By Jennifer Weiner
Available July 13 from Atria (Simon & Schuster)
In my mind, there are two major categories of chick lit. There are the light, frothy, and humorous ones, written by authors like Hester Browne and Wendy Wax. Then there are the more dramatic ones, written by authors like Karen Hawkins. From what I've heard of Jennifer Weiner's books like GOOD IN BED, I assumed her novels belonged in the former category. But FLY AWAY HOME is firmly in the latter, which I don't prefer. Therefore, it started slow but picked up speed. It does climax with a disatrous family dinner, and I can't resist the disatrous family dinner setpiece.
FLY AWAY HOME rotates between three points of view. The first is Sylvie Serfer Woodruff, the mother. She gave up her career to support her politician husband, but his affair with an intern has just become national news. With all the politician affair scandals, it's a plotline that's both timely and timeless. Weiner explores the question know one can resist, "Why would a woman stand by her husband while he announces he had an affair?" Sylvie's plotline meanders the most and is the least satisfying to me. She's has the most interesting set-up, but even at the end I'm not sure I feel like she's going any where. She loses her rudder in the beginning and I'm not sure I believe that she gets it back.
Then comes Diana, her oldest daughter and the character I liked most. Diana's the sort of person who can clearly see what people expect of her and lives up to those expectations. Thus, she finds herself in a loveless marriage, obsessed with running, and trying to be a good mother to her son. But no one can be perfect forever, and she gets involved in a passionate affair with a med student who doesn't know she has a son. At first her narration is hard to take because she's so obsessed with Dave, her illicit boyfriend. It's difficult to believe she kept the affair secret when every other word in her thoughts is "Dave." I like her much better in the second half of the novel, when she begins focusing on herself and her son. Diana has the most dramatic storyline, but even with her planned life falling apart she's too controlled to really let loose.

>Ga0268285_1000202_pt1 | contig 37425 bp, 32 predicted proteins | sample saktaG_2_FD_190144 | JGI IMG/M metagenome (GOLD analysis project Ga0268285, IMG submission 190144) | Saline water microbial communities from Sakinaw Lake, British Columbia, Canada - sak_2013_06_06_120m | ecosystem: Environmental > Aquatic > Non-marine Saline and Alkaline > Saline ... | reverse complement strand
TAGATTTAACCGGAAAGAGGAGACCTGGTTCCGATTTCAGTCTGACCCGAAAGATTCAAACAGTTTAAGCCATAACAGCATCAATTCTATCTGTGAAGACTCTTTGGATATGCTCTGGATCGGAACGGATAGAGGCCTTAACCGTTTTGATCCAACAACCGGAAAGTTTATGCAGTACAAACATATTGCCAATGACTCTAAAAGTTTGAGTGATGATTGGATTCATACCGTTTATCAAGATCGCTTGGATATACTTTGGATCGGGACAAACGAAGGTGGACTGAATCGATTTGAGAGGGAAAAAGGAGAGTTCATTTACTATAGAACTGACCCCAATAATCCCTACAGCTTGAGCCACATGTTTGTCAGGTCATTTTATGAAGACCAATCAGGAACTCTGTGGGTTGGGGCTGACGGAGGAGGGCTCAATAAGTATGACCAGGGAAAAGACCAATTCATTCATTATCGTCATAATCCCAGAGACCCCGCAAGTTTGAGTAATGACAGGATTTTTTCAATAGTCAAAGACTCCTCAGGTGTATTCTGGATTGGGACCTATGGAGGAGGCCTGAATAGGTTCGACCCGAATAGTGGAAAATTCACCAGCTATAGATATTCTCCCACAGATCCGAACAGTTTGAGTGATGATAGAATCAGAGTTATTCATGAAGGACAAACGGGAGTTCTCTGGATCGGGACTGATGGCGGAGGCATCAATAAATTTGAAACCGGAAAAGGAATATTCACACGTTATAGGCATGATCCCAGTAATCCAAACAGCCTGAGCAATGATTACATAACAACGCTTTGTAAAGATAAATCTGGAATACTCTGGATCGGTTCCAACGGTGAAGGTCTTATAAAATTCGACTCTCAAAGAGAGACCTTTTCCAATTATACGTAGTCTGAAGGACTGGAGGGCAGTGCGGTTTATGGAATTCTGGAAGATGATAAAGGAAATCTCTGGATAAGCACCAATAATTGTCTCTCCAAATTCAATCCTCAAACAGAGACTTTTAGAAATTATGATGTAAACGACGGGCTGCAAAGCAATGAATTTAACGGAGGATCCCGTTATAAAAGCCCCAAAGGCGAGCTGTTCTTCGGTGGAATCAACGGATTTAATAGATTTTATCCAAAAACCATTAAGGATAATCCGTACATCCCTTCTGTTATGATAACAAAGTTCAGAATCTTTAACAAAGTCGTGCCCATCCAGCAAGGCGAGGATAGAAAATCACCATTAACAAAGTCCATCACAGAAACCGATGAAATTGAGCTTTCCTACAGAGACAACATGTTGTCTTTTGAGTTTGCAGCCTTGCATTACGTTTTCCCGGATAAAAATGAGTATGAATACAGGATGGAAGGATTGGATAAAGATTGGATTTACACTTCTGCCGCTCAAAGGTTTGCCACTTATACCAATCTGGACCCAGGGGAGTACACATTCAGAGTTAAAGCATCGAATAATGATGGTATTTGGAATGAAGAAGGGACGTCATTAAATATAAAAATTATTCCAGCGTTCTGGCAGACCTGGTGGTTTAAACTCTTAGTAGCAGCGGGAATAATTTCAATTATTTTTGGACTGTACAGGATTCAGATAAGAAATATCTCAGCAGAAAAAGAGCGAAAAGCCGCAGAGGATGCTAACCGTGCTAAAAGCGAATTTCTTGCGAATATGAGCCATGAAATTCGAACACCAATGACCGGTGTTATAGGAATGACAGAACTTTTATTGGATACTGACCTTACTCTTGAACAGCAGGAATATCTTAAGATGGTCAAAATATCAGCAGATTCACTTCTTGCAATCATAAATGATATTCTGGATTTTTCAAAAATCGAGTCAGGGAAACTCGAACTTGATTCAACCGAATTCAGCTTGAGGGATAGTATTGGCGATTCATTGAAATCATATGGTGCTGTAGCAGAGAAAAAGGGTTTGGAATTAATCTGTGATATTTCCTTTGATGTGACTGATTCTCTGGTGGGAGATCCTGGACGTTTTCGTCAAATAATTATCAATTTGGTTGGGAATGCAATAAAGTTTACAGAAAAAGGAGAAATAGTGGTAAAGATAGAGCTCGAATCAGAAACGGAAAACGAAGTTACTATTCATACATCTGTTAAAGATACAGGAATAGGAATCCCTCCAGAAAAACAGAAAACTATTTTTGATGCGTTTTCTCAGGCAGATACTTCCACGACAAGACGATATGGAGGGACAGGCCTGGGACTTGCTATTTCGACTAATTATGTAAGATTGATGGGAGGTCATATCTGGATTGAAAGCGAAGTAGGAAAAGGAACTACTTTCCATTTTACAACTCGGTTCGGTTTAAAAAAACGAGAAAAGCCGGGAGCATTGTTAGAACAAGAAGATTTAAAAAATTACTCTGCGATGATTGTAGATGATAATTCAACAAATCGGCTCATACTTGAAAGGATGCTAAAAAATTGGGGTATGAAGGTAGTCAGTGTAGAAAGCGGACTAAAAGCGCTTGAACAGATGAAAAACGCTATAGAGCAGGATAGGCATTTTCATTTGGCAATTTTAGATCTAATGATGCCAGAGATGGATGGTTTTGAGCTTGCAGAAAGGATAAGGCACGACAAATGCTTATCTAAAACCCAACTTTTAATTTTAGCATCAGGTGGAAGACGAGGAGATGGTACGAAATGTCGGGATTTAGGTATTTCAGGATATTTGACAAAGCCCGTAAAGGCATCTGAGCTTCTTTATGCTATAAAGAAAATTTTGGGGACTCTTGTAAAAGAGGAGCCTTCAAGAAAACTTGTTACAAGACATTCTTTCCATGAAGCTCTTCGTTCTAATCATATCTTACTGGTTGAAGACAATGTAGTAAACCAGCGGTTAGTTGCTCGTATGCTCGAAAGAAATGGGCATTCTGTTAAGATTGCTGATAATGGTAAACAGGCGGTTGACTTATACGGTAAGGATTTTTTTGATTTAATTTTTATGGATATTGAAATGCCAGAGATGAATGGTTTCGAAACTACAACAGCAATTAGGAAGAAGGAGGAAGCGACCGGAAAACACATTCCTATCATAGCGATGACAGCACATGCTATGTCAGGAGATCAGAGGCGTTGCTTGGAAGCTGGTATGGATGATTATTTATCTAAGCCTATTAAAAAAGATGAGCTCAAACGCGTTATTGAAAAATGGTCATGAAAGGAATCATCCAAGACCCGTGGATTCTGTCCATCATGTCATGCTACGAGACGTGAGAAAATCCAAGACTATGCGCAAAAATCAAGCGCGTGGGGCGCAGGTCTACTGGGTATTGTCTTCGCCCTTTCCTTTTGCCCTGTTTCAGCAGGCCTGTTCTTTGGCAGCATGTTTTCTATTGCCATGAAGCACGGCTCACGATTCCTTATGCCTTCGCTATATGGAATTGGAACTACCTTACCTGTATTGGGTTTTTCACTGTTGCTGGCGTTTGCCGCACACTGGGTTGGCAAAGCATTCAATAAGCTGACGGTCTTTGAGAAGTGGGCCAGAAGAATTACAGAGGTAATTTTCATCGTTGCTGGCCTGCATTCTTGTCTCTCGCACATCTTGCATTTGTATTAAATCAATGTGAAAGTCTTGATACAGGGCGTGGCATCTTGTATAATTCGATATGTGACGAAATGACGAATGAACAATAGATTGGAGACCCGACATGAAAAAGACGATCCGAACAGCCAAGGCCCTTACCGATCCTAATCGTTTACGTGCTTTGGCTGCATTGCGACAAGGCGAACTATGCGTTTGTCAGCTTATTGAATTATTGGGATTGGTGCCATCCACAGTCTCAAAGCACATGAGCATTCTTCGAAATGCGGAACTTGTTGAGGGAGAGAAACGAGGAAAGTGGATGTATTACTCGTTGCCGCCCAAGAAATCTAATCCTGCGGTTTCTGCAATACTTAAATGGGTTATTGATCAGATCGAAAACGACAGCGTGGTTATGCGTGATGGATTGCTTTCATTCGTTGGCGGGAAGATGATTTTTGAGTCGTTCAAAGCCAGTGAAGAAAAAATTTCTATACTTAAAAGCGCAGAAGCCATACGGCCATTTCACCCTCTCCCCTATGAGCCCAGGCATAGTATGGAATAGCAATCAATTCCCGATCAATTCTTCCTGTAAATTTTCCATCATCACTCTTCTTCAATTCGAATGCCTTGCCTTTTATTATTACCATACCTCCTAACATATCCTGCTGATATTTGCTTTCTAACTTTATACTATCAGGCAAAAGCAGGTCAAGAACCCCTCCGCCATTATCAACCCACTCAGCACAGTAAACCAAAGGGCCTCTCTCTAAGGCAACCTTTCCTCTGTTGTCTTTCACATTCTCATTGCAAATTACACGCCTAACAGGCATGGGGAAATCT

Finally, there's Lizzie, the youngest daughter and a recovering drug addict. She's now working as a photographer and baby-sitting her nephew Milo. She meets Jeff when he helps her with some teenagers who were harassing her in a cafe. It's nice to see her self-confidence grow as she turns her life around, for good reason. I liked Lizzie's voice the most - she has an understated sense of humor - but felt like her storyline needed a little more drama in order to compete.
I'll try another Jennifer Weiner book in the future. I greatly enjoyed the high points of FLY AWAY HOME. But the slow beginning and other flaws kept me from falling in love with FLY AWAY HOME. FLY AWAY HOME is a quiet drama, and when I'm reading drama I'm drawn to something more juicy and over-the-top. But I have to give it props for the ending, which I devoured quickly.